DHAKA – The Bangladesh parliament was set to approve a law that would entail life imprisonment for revealing state secrets and prison terms for propaganda against the state, a move which journalists on Tuesday criticized as a crackdown on freedom of expression in the country.
The parliament has until Thursday, the last day of the current legislative session, to approve the Digital Security Act, proposed by Prime Minister Sheikh Hasina’s government in 2016 and later revised by a parliamentary committee.
“We believe the digital security act is against independent journalism. If it is approved, independent journalism would be difficult and the devolvement of democracy would be hampered,” Mahfuz Anam, the editor of Daily Star – the largest selling English language newspaper in the country – and the general secretary of Editors Council, told EFE.
The ruling Awami League party enjoys a majority in the house and the bill is expected to be approved.
Those found guilty of divulging state secrets could be jailed for life and forced to pay fines of up to 10 million taka (around $112,000), according to the draft of the bill seen by EFE.
The bill, which specifically targets crimes over the internet, also hands down punishments of up to 10 years in prison and a 10 million taka fine for “negative propaganda” against former-president Sheikh Mujibur Rahman, Hasina’s father, or against Bangladesh’s Liberation War.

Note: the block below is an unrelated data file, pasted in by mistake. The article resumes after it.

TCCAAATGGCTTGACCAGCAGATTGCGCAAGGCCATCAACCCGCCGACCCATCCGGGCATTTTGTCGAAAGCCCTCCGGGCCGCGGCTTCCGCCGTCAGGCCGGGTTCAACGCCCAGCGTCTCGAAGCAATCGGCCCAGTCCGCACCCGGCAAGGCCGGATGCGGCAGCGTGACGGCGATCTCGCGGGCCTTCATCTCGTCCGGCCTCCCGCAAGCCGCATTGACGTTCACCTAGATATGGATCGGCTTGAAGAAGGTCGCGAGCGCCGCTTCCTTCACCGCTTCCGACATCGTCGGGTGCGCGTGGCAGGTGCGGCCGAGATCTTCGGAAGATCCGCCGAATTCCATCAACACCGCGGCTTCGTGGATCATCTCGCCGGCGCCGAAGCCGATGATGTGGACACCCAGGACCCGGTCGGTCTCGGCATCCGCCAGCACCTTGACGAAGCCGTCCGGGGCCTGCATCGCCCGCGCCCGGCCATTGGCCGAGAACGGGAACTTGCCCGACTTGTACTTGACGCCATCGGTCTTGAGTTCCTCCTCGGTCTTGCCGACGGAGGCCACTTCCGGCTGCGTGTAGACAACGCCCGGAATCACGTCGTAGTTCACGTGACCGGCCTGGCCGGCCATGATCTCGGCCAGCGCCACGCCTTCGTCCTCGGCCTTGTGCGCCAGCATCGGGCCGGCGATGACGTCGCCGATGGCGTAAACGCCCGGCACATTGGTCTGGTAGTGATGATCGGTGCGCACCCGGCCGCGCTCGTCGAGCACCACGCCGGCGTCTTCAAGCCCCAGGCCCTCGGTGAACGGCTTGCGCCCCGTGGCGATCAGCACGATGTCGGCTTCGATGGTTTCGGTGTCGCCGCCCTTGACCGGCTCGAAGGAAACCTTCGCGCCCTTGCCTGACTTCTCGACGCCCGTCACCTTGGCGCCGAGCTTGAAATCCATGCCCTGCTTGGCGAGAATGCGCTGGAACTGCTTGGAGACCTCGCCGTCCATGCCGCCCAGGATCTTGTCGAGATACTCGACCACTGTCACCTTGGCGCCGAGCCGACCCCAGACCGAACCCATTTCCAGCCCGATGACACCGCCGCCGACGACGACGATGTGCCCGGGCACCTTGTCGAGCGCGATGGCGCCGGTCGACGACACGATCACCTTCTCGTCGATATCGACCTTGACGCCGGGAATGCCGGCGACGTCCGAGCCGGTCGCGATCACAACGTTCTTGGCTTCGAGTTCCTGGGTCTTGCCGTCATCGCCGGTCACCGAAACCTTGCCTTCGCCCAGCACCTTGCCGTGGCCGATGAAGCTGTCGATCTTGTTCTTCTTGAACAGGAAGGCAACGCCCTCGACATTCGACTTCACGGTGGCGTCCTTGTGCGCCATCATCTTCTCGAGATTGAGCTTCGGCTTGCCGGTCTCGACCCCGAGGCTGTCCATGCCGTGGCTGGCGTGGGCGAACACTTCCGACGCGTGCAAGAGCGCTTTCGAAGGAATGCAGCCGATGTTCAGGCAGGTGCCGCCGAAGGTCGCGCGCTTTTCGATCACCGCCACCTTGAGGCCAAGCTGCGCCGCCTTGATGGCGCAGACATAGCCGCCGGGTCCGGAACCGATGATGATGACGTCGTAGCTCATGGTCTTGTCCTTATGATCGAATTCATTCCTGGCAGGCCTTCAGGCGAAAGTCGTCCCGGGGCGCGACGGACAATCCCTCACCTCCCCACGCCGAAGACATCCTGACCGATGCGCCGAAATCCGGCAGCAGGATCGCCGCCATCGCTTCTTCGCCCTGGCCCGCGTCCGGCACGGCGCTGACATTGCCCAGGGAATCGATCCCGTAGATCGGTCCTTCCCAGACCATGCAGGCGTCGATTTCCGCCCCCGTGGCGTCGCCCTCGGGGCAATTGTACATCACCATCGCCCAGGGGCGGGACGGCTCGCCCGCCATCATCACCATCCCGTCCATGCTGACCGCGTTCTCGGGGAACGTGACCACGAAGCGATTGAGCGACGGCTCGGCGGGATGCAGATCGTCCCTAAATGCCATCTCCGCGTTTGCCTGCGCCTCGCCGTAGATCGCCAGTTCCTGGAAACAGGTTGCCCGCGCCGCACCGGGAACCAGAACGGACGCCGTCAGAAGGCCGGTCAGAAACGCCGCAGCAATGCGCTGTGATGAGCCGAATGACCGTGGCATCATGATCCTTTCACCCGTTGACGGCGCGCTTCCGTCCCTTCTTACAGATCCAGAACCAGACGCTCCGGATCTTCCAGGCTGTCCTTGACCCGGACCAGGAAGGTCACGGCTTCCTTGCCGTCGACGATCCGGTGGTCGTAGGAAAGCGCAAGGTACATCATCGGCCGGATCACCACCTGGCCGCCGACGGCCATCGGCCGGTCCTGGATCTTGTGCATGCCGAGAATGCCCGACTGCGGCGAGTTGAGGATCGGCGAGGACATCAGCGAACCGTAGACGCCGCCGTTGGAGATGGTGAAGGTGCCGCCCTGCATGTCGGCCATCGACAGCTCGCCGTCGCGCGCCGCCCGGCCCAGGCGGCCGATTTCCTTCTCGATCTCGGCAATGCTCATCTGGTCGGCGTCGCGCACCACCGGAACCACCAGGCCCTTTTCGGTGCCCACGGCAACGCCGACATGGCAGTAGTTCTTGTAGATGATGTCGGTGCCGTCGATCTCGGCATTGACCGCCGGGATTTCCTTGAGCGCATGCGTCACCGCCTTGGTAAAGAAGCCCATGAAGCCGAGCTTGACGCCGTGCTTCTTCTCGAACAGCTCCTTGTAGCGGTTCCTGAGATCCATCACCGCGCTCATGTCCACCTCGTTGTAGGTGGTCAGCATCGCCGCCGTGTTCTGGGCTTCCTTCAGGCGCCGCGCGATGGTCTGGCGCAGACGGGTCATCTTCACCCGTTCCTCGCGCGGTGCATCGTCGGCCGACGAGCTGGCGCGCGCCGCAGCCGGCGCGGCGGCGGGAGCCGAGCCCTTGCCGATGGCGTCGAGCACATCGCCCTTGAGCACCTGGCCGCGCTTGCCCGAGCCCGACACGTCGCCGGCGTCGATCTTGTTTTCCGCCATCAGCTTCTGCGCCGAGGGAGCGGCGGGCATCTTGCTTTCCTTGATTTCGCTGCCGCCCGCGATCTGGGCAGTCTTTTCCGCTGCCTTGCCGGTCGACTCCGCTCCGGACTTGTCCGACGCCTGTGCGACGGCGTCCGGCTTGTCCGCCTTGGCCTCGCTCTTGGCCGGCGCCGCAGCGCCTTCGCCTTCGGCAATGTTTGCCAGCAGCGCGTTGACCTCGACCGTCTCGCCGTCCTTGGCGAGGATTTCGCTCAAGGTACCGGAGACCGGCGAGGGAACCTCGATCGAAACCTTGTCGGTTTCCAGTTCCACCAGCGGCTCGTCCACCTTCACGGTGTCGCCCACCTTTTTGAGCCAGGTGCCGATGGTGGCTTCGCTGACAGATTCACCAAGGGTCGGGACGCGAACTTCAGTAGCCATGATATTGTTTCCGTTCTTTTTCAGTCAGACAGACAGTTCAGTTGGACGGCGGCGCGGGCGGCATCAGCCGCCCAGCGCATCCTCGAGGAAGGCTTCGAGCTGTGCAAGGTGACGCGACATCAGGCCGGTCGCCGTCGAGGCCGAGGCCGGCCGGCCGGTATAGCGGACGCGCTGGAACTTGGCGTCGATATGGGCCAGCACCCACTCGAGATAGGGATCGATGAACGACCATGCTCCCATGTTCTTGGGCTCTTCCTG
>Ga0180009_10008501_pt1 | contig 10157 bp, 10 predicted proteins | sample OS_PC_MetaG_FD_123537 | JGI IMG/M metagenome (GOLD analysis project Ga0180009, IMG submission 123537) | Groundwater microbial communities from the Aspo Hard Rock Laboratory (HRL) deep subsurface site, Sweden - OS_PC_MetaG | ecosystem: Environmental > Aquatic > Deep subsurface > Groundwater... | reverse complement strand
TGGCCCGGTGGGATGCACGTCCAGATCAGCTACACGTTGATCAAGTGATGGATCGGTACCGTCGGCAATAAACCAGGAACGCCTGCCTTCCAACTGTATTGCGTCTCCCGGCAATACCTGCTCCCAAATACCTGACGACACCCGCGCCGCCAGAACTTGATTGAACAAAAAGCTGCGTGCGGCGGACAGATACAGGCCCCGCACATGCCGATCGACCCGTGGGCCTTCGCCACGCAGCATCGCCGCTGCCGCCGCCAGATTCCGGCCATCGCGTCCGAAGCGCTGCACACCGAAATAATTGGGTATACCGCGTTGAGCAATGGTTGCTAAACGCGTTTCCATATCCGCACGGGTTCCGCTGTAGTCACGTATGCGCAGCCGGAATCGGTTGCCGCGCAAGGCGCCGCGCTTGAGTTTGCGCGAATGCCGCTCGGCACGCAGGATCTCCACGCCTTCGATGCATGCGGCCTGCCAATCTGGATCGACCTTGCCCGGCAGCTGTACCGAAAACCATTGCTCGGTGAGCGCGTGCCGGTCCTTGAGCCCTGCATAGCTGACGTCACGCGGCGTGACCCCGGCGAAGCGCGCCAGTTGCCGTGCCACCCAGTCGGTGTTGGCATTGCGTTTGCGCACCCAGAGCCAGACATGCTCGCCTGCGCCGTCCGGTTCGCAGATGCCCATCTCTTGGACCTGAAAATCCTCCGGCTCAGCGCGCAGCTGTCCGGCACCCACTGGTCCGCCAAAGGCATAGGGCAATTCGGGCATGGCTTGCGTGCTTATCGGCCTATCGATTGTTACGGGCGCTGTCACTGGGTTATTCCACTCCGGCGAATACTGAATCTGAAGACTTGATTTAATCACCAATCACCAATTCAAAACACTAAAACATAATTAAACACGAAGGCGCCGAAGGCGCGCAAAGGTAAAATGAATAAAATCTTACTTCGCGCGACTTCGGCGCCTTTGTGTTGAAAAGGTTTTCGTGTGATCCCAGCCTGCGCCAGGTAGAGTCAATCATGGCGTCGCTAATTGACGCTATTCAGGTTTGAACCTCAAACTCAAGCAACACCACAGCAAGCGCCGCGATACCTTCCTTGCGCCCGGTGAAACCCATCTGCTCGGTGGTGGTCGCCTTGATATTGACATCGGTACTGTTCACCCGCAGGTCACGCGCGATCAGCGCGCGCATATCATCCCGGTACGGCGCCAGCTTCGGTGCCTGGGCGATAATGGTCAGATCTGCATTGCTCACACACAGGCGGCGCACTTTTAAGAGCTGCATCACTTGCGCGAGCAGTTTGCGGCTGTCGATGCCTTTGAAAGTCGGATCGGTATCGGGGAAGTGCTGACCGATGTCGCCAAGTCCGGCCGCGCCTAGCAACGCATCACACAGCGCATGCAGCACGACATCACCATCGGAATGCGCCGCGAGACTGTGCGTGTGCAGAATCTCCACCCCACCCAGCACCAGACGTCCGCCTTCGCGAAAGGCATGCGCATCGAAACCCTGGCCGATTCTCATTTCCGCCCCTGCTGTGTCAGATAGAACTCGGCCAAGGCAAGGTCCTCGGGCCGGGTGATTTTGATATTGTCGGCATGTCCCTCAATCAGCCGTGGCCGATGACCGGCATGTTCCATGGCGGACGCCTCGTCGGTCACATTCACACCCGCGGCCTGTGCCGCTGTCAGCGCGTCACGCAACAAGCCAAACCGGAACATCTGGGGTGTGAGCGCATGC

According to the draft, publication of “false and distorted” information against the state or “spreading rumors” will be punishable by up to three years in jail.
Anam criticized the inclusion of a clause in the act which would make the 1923 Official Secrets Act applicable in the digital age.
“The Official Secrets Act is already there but it is not being used. (...) This is a binned law of (the) colonial era. No one uses it. Bangladesh also does not use it,” he said.
“They are reviving it. Naturally, whatever you publish against the government, it can be a violation of secrecy. It is a law of the British period. No way it can exist in independent, democratic Bangladesh,” the editor added.
The next general elections in Bangladesh are set to be held towards the end of the year, and activists believe the law could be used against dissidents during the electoral process.
Imran Ahmad, the chairman of the parliamentary committee which proposed the bill, told EFE that they had already addressed the concerns of the editors and had reached an understanding.
“I don’t know why they are expressing concerns now. We tried to adjust their advice to the maximum,” he said.